By John Kondos, MSH Board Member
Originally Published in The Monadnock Shopper News, Green Monadnock column, January 2022.
Electric Vehicles (EVs) are coming fast as folks realize they’re easier & cheaper to own. Even if they may cost more initially, lower fuel and maintenance costs pay back the difference (keep reading for taxpayer savings).
Better tech wins; think digital photography and cell phones, especially when it saves money. EVs are easy to own- no more oil changes, exhaust or transmission repairs, plus regenerative braking reduces the wear on the conventional brakes while recharging the battery. Fuel costs less because EVs are three times more efficient, plus electricity costs about 60% less than gasoline.
Instead of gas stations, most EV charging is done at home, often overnight. EV Charging stations are available along major travel corridors and increasingly in parking facilities, car dealerships, inns, restaurants, and workplaces. Watch for the first local public fast chargers at the Co-op next year. Charging planning apps make EV travel easy.
EVs are smooth, quiet, balanced, quick, and fun; no wonder every EV owner I know says they’d never go back to an internal combustion engine (ICE) vehicle. The challenge is making them fast enough. If we don’t produce EVs, China will have the largest EV market already. Ford announced plans to triple the production capacity for the Mustang Mach-E. The company plans to be making 200,000 E ponies by 2023. Tesla is hustling to build a new Gigafactory to meet backlogs for their SUV.
Fortunately, trucks aren’t being overlooked. Ford, Chevrolet, and Rivian have begun production of commercial vans initially for large fleet customers like FedEx and Amazon. E-pickup trucks are generating lots of pre-orders. In December, Ford suspended taking orders for its F-150 Lightning pickup, an all-electric rig due out this spring, after exceeding 200,000. Chevy just opened Silverado EV reservations in early January 2022. I’m excited by the Rivian R1T, the first E-pickup. When deliveries began in October 2021, it had over 50,000 pre-orders. With an electric motor at each wheel for exceptional traction and acceleration, it’s built for adventure, including the ability to deal with 3 feet of water and adjust to 14.9” of ground clearance. MotorTrend calls its 2022 Truck of the Year, the Rivian R1T “the most remarkable pickup truck” it has ever driven.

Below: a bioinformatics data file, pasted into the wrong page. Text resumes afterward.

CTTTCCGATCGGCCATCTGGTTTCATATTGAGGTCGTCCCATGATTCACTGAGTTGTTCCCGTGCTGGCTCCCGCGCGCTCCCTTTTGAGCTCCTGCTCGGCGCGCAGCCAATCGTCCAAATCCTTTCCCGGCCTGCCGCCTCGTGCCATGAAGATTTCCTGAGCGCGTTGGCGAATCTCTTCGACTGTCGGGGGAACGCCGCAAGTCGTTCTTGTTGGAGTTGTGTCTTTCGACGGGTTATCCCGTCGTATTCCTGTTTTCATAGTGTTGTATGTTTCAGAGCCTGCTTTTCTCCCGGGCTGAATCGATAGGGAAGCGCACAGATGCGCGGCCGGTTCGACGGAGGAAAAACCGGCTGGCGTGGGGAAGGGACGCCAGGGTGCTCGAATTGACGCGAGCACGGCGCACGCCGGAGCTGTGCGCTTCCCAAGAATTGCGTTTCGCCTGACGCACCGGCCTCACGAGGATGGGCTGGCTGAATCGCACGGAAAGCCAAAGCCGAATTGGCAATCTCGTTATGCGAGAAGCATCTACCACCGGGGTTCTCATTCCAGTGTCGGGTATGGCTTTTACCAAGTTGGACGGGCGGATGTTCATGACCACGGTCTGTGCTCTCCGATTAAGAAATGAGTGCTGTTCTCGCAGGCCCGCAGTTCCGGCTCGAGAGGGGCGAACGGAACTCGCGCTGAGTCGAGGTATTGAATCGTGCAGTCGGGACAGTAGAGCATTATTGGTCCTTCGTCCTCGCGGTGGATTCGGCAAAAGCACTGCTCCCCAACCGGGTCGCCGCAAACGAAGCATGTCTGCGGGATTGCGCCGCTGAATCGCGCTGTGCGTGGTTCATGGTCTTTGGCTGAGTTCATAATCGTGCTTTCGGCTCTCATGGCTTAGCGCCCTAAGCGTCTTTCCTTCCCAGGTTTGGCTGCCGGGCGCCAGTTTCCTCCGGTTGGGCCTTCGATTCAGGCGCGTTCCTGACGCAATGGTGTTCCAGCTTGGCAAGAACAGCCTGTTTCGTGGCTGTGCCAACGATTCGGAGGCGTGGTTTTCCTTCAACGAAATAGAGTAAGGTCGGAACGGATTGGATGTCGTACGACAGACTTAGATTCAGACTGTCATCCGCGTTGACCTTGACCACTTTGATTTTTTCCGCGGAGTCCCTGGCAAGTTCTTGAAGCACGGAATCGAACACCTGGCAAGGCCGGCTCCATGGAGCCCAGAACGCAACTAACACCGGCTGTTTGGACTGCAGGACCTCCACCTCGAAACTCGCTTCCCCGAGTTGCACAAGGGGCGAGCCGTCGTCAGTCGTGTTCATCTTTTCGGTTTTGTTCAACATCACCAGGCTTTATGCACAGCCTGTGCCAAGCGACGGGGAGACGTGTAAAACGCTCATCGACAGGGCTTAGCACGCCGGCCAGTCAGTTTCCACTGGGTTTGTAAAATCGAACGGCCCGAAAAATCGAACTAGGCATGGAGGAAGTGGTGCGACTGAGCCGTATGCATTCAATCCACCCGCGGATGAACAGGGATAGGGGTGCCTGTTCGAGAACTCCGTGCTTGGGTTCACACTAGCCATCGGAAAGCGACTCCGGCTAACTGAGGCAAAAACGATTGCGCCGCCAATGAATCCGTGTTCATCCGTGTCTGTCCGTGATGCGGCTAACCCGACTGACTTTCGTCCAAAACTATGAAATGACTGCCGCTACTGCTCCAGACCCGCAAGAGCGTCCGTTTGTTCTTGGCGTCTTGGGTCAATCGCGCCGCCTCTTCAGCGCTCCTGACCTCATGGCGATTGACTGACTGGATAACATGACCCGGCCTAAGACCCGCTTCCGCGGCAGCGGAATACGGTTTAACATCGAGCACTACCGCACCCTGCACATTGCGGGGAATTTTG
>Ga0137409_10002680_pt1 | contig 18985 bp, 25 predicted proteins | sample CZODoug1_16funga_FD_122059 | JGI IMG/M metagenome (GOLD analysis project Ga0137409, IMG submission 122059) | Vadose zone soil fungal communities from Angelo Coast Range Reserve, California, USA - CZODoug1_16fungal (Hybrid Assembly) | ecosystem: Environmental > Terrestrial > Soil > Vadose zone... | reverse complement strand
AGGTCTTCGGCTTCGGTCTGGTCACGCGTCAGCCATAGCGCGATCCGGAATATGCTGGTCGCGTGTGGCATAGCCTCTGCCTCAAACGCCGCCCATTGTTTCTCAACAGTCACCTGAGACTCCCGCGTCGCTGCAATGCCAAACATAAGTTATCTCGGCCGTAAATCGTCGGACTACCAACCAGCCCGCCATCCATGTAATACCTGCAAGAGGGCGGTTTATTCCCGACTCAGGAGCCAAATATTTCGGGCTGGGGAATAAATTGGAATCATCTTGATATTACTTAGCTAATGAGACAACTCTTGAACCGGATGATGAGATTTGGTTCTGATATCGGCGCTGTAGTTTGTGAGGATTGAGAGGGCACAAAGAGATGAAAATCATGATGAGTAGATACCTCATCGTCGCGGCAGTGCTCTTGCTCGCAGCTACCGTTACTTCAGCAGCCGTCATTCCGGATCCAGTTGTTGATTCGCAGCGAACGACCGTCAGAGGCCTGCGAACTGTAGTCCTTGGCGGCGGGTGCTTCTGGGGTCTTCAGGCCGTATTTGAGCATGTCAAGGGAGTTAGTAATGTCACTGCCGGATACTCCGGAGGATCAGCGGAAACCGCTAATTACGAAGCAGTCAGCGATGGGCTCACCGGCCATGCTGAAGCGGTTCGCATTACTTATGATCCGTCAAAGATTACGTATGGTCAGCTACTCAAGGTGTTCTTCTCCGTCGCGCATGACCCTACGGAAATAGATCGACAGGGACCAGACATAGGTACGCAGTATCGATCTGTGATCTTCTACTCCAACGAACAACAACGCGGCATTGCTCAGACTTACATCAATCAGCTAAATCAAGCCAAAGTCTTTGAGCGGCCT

What about taxpayers saving money?
The Monadnock Sustainability Hub (MSH) researched EV police cars and discovered they are saving lots of money. The MSH Report issued in January 2022 profiles three police departments, but many more are going electric.
The Bargersville, IN police chief was looking for cost savings in 2018. Fuel and maintenance were significant line items that he thought an EV might reduce. The projected $6000 savings in year one for a Tesla 3 turned out better, “The breakeven point will be more like 19 months rather than 24 like we planned before.” Chief Bertram figures the Tesla has a cost of ownership of $0.37/ mile vs. the $0.65/ mile for the Dodges. The Windham County, VT sheriff reports that “we were measuring 2-4 cents per mile traveled for fuel cost compared to 26-28 cents for an ICE vehicle with similar duties, at $2.41 a gallon.”
As taxpayers, we’re excited by the significant cost savings from E-police cars in our communities. As citizens and for all parents, we are grateful for these reductions in the greenhouse gasses (GHGs) that threaten the world future generations will inherit.
The next big opportunity for helping our kids and building resilience in our communities is E school buses. The cost differential is higher, but dozens of manufacturers are scaling up to bring more affordable E-school buses to us. The foul smell of diesel school buses warns us of the toxins emitted. E-school buses eliminate this when driving and idling. The smart way to cover the added cost is to use the buses as giant batteries and feed the grid during peak summer electricity demand periods as well as during power outages. The V2G (Vehicle to Grid) buses are automatically recharged off-peak to repeat the cycle.
John Kondos is a founding member of Home-Efficiency Resources, the Monadnock Sustainability Hub, and the Monadnock chapter of Citizens Climate Lobby.